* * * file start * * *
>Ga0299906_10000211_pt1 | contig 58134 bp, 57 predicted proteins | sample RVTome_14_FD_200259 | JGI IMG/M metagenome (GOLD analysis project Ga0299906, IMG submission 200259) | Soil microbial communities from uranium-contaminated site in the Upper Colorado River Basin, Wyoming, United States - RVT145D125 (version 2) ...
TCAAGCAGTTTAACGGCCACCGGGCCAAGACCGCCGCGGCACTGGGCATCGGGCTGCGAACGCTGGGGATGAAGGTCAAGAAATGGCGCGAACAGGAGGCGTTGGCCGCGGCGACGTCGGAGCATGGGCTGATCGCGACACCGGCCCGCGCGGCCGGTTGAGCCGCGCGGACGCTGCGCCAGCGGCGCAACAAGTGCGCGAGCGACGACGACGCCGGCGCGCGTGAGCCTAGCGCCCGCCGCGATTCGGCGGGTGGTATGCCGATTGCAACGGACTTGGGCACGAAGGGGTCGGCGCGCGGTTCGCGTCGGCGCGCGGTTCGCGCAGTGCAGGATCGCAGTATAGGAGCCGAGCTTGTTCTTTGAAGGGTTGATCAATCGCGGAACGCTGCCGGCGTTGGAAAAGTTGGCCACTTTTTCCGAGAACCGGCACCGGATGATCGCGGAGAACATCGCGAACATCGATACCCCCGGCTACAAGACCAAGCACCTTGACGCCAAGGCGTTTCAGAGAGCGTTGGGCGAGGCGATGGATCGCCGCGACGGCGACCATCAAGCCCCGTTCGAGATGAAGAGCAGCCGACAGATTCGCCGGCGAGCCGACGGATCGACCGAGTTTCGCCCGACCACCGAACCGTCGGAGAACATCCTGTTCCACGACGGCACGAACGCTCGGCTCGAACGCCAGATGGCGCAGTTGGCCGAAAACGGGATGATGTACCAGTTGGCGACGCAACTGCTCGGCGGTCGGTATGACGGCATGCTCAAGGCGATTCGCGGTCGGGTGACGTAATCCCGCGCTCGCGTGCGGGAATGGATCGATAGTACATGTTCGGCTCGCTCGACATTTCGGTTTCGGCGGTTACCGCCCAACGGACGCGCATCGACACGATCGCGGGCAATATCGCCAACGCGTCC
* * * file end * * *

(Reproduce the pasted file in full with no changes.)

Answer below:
>Ga0299906_10000211_pt1 | contig 58134 bp, 57 predicted proteins | sample RVTome_14_FD_200259 | JGI IMG/M metagenome (GOLD analysis project Ga0299906, IMG submission 200259) | Soil microbial communities from uranium-contaminated site in the Upper Colorado River Basin, Wyoming, United States - RVT145D125 (version 2) ...
TCAAGCAGTTTAACGGCCACCGGGCCAAGACCGCCGCGGCACTGGGCATCGGGCTGCGAACGCTGGGGATGAAGGTCAAGAAATGGCGCGAACAGGAGGCGTTGGCCGCGGCGACGTCGGAGCATGGGCTGATCGCGACACCGGCCCGCGCGGCCGGTTGAGCCGCGCGGACGCTGCGCCAGCGGCGCAACAAGTGCGCGAGCGACGACGACGCCGGCGCGCGTGAGCCTAGCGCCCGCCGCGATTCGGCGGGTGGTATGCCGATTGCAACGGACTTGGGCACGAAGGGGTCGGCGCGCGGTTCGCGTCGGCGCGCGGTTCGCGCAGTGCAGGATCGCAGTATAGGAGCCGAGCTTGTTCTTTGAAGGGTTGATCAATCGCGGAACGCTGCCGGCGTTGGAAAAGTTGGCCACTTTTTCCGAGAACCGGCACCGGATGATCGCGGAGAACATCGCGAACATCGATACCCCCGGCTACAAGACCAAGCACCTTGACGCCAAGGCGTTTCAGAGAGCGTTGGGCGAGGCGATGGATCGCCGCGACGGCGACCATCAAGCCCCGTTCGAGATGAAGAGCAGCCGACAGATTCGCCGGCGAGCCGACGGATCGACCGAGTTTCGCCCGACCACCGAACCGTCGGAGAACATCCTGTTCCACGACGGCACGAACGCTCGGCTCGAACGCCAGATGGCGCAGTTGGCCGAAAACGGGATGATGTACCAGTTGGCGACGCAACTGCTCGGCGGTCGGTATGACGGCATGCTCAAGGCGATTCGCGGTCGGGTGACGTAATCCCGCGCTCGCGTGCGGGAATGGATCGATAGTACATGTTCGGCTCGCTCGACATTTCGGTTTCGGCGGTTACCGCCCAACGGACGCGCATCGACACGATCGCGGGCAATATCGCCAACGCGTCC